We all know exercise is great for our body and mind, but which virtues can be transferred from your workout into the real world?
Accredited Exercise Physiologist, Jennifer Smallridge, shows us how exercise could make you a better manager, employee, entrepreneur, partner, friend, family member… and overall might just make the world a better place!
As with all things in life: beware the of the silver bullet, the quick fixes. There is no teacher quite like exercise to emphasise the importance of showing up, week in and week out, to create positive change.
The cardiovascular, neuromuscular and metabolic systems can take weeks, even months to reflect significant differences – but by continuing to chip away at your fitness, the work becomes worth it.
A sense of patience and trust in the process lends itself strongly to aspects of real life such as saving money, investing, growing your garden, raising children; anything in life which takes time and persistence!
2. Emotional regulation
Being able to monitor situations and respond appropriately requires emotional regulation – something which exercise has been proven to assist with.
Research shows that exercise, particularly aerobic exercise of just 30 minutes, can overcome or at least start to shift negative mood states. It has also been found that exercising first thing in the morning can improve negotiation skills throughout the day – handy for tricky meetings or asking for that payrise!
3. Social connection
Even if you work out alone, people who exercise regularly report higher quality of life and social connections than those who don’t.
Physical activity can foster feelings of empathy, belonging (especially if exercising as part of a group), and overall contributes to a sense of wellbeing. Being active can also underpin many community settings – such as local sporting clubs, walking groups and social dance events.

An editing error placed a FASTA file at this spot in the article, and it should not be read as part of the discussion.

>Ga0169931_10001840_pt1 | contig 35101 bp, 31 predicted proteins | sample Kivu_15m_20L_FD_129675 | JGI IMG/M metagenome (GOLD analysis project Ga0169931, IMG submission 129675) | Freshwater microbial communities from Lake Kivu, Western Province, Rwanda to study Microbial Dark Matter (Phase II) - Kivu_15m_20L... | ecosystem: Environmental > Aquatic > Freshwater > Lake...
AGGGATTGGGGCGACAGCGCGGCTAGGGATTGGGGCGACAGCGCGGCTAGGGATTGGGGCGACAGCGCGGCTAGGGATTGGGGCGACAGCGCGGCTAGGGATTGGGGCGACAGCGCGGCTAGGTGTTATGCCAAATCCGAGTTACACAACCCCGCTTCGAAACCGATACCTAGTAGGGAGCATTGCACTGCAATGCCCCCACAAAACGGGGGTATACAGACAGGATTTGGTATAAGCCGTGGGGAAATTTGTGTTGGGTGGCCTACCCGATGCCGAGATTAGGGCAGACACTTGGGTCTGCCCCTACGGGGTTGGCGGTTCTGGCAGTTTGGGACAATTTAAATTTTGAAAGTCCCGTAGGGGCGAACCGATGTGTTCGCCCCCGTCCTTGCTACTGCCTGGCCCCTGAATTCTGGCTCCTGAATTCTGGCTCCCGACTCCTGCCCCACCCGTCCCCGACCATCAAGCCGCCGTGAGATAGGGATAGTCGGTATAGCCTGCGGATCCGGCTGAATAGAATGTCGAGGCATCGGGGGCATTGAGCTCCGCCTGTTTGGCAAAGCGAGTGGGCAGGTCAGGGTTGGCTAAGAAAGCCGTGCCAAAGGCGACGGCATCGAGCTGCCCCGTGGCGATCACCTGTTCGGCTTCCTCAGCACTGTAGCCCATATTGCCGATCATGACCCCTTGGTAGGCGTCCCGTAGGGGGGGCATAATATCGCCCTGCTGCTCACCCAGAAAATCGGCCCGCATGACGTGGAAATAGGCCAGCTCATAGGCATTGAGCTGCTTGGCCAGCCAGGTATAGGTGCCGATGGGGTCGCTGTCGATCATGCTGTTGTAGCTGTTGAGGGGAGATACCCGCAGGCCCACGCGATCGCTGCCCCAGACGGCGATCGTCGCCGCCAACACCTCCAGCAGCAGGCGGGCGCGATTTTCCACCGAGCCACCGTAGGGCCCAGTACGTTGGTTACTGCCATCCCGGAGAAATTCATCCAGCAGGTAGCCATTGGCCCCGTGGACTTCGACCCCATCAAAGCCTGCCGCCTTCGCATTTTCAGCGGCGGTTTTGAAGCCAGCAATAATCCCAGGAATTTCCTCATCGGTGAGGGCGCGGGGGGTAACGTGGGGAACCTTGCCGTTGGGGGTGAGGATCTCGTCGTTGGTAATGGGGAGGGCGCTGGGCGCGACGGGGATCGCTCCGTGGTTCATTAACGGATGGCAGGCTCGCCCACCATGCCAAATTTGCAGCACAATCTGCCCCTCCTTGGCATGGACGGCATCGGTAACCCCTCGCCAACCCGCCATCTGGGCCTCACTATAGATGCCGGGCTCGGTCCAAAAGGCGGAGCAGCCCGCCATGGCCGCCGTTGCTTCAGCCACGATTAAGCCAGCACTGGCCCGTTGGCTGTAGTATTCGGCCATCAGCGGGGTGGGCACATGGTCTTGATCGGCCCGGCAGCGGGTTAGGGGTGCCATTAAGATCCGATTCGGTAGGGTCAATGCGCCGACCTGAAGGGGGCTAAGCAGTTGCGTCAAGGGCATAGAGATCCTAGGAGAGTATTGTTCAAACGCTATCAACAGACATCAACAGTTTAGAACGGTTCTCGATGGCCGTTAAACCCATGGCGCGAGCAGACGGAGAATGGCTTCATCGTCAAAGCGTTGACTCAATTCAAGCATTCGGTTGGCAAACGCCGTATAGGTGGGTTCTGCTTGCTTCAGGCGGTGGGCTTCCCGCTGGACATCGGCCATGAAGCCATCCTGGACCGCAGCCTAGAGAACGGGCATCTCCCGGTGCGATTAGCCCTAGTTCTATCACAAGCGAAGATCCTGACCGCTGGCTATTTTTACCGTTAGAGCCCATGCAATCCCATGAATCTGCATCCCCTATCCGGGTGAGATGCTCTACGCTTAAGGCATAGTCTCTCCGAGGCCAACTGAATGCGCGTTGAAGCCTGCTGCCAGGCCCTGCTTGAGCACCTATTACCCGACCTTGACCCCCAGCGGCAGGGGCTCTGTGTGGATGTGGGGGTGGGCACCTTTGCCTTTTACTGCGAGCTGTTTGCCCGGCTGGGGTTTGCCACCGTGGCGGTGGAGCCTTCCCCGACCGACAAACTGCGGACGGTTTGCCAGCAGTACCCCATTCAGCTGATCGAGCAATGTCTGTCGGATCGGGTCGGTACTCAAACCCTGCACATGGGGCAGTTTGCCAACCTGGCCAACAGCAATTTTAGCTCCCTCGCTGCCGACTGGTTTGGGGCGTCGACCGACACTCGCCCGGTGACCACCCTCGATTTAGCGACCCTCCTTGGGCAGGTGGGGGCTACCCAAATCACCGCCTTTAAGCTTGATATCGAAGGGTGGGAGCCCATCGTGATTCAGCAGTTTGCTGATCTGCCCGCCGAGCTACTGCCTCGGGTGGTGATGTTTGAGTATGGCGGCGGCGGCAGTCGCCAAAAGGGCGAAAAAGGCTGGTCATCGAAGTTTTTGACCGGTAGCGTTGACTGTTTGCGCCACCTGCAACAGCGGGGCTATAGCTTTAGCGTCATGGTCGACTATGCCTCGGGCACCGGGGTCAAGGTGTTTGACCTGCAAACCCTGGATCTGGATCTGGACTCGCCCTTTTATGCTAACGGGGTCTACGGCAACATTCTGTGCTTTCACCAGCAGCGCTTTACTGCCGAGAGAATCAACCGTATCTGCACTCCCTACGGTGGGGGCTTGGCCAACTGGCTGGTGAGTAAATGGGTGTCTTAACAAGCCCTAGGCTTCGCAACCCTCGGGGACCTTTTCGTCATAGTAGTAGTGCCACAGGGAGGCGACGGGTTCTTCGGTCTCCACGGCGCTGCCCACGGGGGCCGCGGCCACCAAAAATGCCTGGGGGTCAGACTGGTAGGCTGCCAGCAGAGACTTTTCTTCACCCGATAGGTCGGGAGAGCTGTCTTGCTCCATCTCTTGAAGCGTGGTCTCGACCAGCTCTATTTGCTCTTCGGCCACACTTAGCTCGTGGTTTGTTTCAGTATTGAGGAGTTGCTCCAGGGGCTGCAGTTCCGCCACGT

Research shows that valuable social networks (the real life kind!) reduce mortality, and lower the risk of obesity. The Framingham Heart Study even found that our happiness is dependent on whether the other people in our network are happy and well too. Observing the increase in interactions between people after their sports practice or gym class would support this!
Resilience is a desirable trait in exercise and life – an ability to adapt and bounce back when things don’t go your way. Physical activity isn’t always triumphant, and it certainly can be difficult. It may involve overcoming injuries, illnesses, delayed onset muscle soreness (DOMS) or just having to adjust your exercise plans in unpredictable weather.
Organised sport is a particularly great way to develop resilience in children, reinforcing the importance of repeated efforts and learning from mistakes. There is a reason why people who finish massive physical events such as hikes or runs ‘feel like they can do anything’! It’s because they can!
Exercise is the perfect vehicle for testing resilience due to the number of variables out of your control, and the overwhelming feeling of achievement at the end.
5. Habit forming (and breaking!)
Making a behaviour change to include exercise can be one of the most significant adjustments that people make to their lives.
We all have 24 hours in each day, and to exercise involves dedicating a portion of that solely for your benefit. That choice requires a high degree of self-control, discipline and willpower – and like our muscles, they get stronger with practice.
Picking up a physical activity habit helps us identify other areas of our life which could be improved with a little dedication; and naturally, the more positive health changes we make, the less room there is for unhealthy choices.